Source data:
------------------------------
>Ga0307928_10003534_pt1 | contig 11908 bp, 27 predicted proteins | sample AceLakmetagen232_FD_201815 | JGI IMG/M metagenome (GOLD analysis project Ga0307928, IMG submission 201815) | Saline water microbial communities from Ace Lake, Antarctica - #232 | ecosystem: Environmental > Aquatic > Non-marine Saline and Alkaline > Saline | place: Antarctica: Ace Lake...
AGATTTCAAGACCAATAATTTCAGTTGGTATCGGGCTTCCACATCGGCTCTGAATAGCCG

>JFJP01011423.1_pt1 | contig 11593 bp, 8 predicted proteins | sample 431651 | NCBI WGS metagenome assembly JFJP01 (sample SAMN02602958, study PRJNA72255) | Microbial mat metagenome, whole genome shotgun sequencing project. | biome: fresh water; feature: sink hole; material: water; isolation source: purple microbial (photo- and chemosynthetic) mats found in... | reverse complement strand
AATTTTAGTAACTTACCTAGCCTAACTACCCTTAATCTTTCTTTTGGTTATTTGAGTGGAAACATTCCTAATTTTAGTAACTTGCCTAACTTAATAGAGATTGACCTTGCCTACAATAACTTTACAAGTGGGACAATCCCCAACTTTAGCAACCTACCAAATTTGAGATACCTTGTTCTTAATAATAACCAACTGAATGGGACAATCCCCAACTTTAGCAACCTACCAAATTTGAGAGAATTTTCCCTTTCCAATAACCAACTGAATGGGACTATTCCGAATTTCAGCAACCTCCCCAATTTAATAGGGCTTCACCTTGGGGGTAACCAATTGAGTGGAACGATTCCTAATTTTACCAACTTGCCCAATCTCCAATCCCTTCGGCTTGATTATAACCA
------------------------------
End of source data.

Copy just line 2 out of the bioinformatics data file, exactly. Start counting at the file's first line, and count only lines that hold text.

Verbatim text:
AGATTTCAAGACCAATAATTTCAGTTGGTATCGGGCTTCCACATCGGCTCTGAATAGCCG